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- Community Voice -

Band Together: What You Need to Know About Working with Other Musicians

Making music with other people can be challenging and rewarding...

 

by Tracy Plunkett

 

 

 

You will be hard-pressed to find a musician that doesn’t collaborate with other artists. Even if you are perfectly happy with where you are in your career, there are a lot of benefits to teaming up with other singers and players. For one thing, the press opportunities alone are fantastic. At the same time, though, it also gives you the chance to really grow and evolve as a musician.

After all, working with other people is a great way to get out of your comfort zone and determine just how far you can push your musical capabilities. Of course, as you can imagine, having so many creative minds in one place can result in a rather tenuous situation as well. So, to make sure that you get it right, here are some tips that you should follow:

 

 

Collaborate with the Right People

This should go without saying but it is something that needs to be stated, nevertheless. Now, the ‘right people’ does take on two very different meanings here. This is because your first step should be finding musicians or a group who have a complementary sound to you. So, while they don’t need to make the same kind of music or even be in the same genre, there should be similar ground.

The right people are also the musicians that you get along with. As you are well aware, it can be difficult for individuals who don’t like each other or have clashing personalities to work with one another. Therefore, before you actually agree to create music together, first determine whether you are a good match.

 

 

Figure Out Your Arrangement

The next thing that you will have to do is to sort out the group’s hierarchy. This precise arrangement will be up to the different members. Some may prefer to have an autonomous structure where everyone has the same amount of responsibility. Others, however, may vote to have a leader so that one person makes most of the decisions with others chipping in as necessary. It is imperative that you get this arrangement out of the way at the very beginning before the creativity part begins. This way, you can avoid a lot of confusion and arguments.

 

 

Get Organized – Have a Goal

After this, it is time to get organized, at least in terms of the music you are creating. Set a goal for yourselves. For instance, what do you hope to achieve with this collaboration? Do you want to release a single or an album? Are you practicing for a live gig? Once you have narrowed down your true purpose, it will become easier to focus on it and take the necessary steps to achieve it.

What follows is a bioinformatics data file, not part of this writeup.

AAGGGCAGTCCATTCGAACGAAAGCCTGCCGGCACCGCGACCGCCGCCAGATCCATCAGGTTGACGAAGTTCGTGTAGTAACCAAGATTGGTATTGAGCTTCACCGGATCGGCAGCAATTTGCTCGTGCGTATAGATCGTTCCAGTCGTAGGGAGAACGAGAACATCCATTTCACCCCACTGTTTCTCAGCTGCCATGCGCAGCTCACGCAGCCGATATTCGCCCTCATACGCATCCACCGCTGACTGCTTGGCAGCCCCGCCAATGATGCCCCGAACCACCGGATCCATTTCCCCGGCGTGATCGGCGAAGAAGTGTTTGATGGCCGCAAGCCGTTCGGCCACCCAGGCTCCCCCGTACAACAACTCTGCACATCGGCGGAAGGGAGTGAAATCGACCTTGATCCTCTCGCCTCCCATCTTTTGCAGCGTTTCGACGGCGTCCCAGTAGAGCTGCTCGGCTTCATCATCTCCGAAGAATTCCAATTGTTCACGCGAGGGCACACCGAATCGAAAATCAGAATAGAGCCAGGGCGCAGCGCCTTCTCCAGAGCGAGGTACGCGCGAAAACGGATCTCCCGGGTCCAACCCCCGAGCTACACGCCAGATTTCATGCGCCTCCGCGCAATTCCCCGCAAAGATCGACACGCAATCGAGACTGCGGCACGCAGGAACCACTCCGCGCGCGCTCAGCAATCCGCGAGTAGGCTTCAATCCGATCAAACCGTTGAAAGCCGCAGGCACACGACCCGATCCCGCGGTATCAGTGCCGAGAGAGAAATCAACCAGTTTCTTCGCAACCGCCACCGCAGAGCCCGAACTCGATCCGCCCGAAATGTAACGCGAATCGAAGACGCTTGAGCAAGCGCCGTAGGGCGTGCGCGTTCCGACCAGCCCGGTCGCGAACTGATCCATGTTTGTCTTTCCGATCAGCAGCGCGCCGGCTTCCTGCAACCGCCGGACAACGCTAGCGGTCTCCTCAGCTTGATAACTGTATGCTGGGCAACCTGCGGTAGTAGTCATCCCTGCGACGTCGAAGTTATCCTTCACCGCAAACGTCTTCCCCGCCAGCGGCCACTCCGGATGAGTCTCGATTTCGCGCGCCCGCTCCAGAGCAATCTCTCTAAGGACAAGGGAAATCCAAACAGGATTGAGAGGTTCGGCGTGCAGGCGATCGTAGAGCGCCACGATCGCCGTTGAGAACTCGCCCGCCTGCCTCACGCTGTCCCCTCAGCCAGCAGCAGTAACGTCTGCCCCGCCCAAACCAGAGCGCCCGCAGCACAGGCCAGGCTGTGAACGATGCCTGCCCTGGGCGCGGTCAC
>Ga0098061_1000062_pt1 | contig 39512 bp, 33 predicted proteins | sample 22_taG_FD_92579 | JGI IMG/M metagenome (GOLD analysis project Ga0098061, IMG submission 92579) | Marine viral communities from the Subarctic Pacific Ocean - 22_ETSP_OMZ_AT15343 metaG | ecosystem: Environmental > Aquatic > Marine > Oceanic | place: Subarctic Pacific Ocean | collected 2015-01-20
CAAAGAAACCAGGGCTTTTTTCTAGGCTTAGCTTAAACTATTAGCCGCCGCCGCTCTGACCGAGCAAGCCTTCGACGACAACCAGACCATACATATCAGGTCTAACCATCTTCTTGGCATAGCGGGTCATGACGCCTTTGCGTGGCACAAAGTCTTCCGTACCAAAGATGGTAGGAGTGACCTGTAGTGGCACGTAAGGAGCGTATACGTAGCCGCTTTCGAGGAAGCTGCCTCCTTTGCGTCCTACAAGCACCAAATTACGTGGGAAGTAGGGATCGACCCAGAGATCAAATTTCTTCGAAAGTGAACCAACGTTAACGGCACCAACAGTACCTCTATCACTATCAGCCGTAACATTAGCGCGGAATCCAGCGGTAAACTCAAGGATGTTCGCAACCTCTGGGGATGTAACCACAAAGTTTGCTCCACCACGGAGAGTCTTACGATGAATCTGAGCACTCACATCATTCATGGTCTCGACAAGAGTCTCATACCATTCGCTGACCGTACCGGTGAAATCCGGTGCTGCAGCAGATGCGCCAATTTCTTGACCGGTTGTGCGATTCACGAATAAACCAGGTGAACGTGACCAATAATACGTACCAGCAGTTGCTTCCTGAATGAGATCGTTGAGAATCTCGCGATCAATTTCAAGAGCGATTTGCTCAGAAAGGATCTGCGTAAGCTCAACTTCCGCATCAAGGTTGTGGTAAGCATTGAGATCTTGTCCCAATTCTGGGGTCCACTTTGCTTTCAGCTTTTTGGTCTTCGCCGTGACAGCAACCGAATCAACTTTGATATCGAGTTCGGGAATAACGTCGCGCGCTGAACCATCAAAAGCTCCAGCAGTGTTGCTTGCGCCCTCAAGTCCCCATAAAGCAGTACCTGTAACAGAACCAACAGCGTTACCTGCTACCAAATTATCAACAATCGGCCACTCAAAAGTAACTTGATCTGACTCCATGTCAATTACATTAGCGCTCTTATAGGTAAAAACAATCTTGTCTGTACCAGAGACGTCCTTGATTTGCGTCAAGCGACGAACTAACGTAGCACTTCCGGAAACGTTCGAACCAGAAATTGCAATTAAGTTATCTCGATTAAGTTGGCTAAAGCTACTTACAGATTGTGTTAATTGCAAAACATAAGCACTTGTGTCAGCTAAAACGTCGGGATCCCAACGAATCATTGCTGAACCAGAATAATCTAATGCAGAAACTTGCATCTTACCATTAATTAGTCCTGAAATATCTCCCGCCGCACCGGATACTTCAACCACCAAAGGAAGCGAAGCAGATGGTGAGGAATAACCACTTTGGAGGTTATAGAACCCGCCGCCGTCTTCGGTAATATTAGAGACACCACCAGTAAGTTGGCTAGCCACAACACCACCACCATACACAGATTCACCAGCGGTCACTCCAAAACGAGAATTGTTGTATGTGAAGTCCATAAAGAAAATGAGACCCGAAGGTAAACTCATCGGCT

Focus on the Music

The final piece of advice is to focus on the music. Even you strive to be organized and responsible, there are a lot of issues that may crop up. As mentioned, you are expecting very different, creative individuals to get along. So, rather than trying to mess with the relationship between the group, stick to the musical aspect instead. Whenever you have disagreements, slowly get everyone to begin focusing on the composition or rehearsal once more. If you take this approach, you will find that everyone is able to stay on track.

 

These are the top tips to follow if you are thinking of working with other musicians. By taking these points into consideration, you can have a rich and rewarding experience and be able to make better music. -HC-

 

_______________________________________________

Author Bio:

Tracy Plunkett had a passion for music as long as she can remember. She explores her love for music and instruments through her writing, as evidenced by her consumer help guide post. When she isn’t working, she can be found attending as many concerts and music festivals as she can.

 

 

 

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Jazzbo27  |  January 16, 2019 at 9:54 pm
Good ideas.  Thx
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